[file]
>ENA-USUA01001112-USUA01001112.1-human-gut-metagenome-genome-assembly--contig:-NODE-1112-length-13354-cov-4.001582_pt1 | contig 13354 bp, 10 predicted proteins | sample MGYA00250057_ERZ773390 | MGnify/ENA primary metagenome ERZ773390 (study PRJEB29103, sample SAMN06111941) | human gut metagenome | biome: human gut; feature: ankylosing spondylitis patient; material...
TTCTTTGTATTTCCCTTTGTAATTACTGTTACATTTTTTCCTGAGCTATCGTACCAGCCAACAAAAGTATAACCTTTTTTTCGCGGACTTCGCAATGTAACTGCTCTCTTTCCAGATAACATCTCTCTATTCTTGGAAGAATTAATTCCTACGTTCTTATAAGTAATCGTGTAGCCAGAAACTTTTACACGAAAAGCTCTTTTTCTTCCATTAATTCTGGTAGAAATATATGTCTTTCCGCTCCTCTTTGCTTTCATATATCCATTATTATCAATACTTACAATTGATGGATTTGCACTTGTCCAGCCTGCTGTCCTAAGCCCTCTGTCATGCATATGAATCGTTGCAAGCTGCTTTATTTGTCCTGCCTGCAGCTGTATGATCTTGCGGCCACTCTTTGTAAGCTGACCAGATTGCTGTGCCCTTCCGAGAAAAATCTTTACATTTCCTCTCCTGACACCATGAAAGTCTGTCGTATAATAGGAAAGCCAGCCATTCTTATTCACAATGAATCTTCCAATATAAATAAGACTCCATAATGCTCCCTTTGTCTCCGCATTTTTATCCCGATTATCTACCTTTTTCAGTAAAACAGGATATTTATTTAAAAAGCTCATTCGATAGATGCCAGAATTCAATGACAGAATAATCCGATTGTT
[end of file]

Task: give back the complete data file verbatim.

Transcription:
>ENA-USUA01001112-USUA01001112.1-human-gut-metagenome-genome-assembly--contig:-NODE-1112-length-13354-cov-4.001582_pt1 | contig 13354 bp, 10 predicted proteins | sample MGYA00250057_ERZ773390 | MGnify/ENA primary metagenome ERZ773390 (study PRJEB29103, sample SAMN06111941) | human gut metagenome | biome: human gut; feature: ankylosing spondylitis patient; material...
TTCTTTGTATTTCCCTTTGTAATTACTGTTACATTTTTTCCTGAGCTATCGTACCAGCCAACAAAAGTATAACCTTTTTTTCGCGGACTTCGCAATGTAACTGCTCTCTTTCCAGATAACATCTCTCTATTCTTGGAAGAATTAATTCCTACGTTCTTATAAGTAATCGTGTAGCCAGAAACTTTTACACGAAAAGCTCTTTTTCTTCCATTAATTCTGGTAGAAATATATGTCTTTCCGCTCCTCTTTGCTTTCATATATCCATTATTATCAATACTTACAATTGATGGATTTGCACTTGTCCAGCCTGCTGTCCTAAGCCCTCTGTCATGCATATGAATCGTTGCAAGCTGCTTTATTTGTCCTGCCTGCAGCTGTATGATCTTGCGGCCACTCTTTGTAAGCTGACCAGATTGCTGTGCCCTTCCGAGAAAAATCTTTACATTTCCTCTCCTGACACCATGAAAGTCTGTCGTATAATAGGAAAGCCAGCCATTCTTATTCACAATGAATCTTCCAATATAAATAAGACTCCATAATGCTCCCTTTGTCTCCGCATTTTTATCCCGATTATCTACCTTTTTCAGTAAAACAGGATATTTATTTAAAAAGCTCATTCGATAGATGCCAGAATTCAATGACAGAATAATCCGATTGTT